The idea of business paying a royalty for data is no pipe dream; why shouldn’t Mark’s personal data benefit Mark, his family, and his community? Royalties from Big Data could help rebuild the roads, bridges, and schools in Mark’s neighborhood, in every neighborhood.

And Big Data is only the tip of the iceberg; in an asset revolution like we’re experiencing today, there are a host of new asset classes for individuals and governments to leverage.

For instance, consider the potential value to the taxpayer for underwriting the banking system, with its implicit guarantee? Why should we as citizens provide security to a bank or its shareholders for free? What if they paid (commercial rates) for the public guarantee that allows them to prosper?

The economy is changing radically and although many dangerous trends are obvious there is a world of unrecognized opportunity. Consider that there are over $3 trillion of invisible intangible assets in the US economy alone, and many potential new sources of public revenue as yet unused.

We need to remember the old adage: ‘money doesn’t manage itself’ and recognize that social assets don’t manage themselves either. A determined body of free and sovereign citizens must identify and manage social assets. It is their right and duty to do so.

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A New Golden Age of Growth

December 20, 2011

As the calendar closes on 2011 panic is spreading through the establishment.  2012 will be a make or break year and a lot of people are very nervous. Personally I believe we’re heading for trouble, probably a bond market crisis. More importantly 2012 will likely be the year that we finally abandon our faith-like allegiance to The Market. Economic stability and growth will not return until we realize that it is not markets that matter but assets, and, considering we’re in the white heat of an asset revolution we’ve all got some work to do. Fortunately it’s all been done before, at the industrial ‘asset’ revolution a little over a century ago. Here’s the story.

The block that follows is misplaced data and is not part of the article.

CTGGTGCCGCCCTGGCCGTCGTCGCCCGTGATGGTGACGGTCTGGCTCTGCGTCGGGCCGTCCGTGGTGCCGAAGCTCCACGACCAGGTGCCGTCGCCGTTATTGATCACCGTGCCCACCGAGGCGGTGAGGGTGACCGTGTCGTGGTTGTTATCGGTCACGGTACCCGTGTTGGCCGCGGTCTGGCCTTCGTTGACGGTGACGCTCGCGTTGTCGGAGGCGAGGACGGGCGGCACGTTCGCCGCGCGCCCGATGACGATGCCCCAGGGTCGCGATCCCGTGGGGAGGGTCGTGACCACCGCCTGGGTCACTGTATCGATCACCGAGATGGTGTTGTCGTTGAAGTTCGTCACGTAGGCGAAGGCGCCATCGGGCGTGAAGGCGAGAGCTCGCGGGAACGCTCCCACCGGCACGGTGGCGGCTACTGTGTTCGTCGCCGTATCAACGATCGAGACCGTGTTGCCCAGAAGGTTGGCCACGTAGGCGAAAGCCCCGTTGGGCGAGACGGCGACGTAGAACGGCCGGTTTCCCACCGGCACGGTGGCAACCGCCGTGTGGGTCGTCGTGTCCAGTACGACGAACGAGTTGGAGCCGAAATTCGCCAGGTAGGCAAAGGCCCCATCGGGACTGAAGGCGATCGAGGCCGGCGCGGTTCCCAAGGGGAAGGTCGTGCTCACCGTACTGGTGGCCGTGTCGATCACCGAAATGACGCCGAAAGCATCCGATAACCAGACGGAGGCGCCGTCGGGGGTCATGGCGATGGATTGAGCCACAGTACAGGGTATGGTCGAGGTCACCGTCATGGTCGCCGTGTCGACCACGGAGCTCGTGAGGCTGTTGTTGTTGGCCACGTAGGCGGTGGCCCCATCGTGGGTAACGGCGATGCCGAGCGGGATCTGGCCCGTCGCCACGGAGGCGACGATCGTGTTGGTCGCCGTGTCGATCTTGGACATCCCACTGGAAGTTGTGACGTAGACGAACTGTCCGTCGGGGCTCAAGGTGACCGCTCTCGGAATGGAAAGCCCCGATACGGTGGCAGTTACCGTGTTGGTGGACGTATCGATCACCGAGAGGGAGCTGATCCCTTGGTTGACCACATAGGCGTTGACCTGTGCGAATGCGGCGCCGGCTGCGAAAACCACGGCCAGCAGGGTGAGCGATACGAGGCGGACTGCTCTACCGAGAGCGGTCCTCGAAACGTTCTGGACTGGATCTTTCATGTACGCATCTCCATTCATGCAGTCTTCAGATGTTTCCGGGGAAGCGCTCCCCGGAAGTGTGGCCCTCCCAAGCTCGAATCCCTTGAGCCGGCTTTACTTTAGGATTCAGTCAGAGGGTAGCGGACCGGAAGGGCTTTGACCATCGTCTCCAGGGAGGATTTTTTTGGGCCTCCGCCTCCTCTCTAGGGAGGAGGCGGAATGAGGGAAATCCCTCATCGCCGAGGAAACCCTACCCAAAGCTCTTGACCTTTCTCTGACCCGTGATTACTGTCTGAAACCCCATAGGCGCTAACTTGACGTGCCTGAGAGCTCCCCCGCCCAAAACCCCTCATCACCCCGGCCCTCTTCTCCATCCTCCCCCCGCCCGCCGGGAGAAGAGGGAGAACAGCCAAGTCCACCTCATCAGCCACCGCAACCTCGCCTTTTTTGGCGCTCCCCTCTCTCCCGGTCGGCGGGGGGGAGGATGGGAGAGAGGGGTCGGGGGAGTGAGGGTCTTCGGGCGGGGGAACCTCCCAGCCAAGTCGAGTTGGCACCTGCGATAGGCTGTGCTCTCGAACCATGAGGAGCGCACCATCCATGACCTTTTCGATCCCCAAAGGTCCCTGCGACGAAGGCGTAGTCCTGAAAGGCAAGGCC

J. P. Morgan’s Industrial Asset Revolution

Every schoolboy and girl knows about the Industrial Revolution. It started in in the 19th century and was characterized by some extraordinary innovation: new technologies, mechanized factories, masses of urbanized workers and a new class of wealthy ‘industrialists’. Less well known is the Industrial ‘asset’ Revolution, which post-dated the original technological revolution by several decades. This revolution also involved considerable ‘innovation’, but this time it was not new widgets, but dull, banking, accounting and financial innovations. Although it has gone almost unnoticed by the general public, this revolution was far more important to our general prosperity.

John Pierpont Morgan was king of the industrial bankers. In his day the world literally came to his feet. He was an iconoclastic Victorian giant, complete with top hat, spats, silver tipped cane and giant cigar.  It is a surprise to many to learn that Morgan the banker was also an industry insider, controlling (or owning outright) dozens of 19th century American railroads. Eventually Morgan expanded his banking network beyond railroads and either founded or merged the industrial giants of the 20th Century, participating in such famous businesses as US Steel, International Harvester, General Motors, and AT&T.

Morgan used his insider’s knowledge to build sustainable earnings in railroads and – indirectly – their industrial class assets; newer kinds of assets that the established banks found foreign and offensive. As hard as it is to imagine the great financial houses of the day, merchant bankers all, quietly ran for cover as the industrial era began. For merchant bankers like Barings and Rothschilds, industrial activity was strange and dangerous; railroads in particular were overloaded with fast talking (American) promoters, vicious competition and businesses that had a disturbing tendency to default on bonds and loans.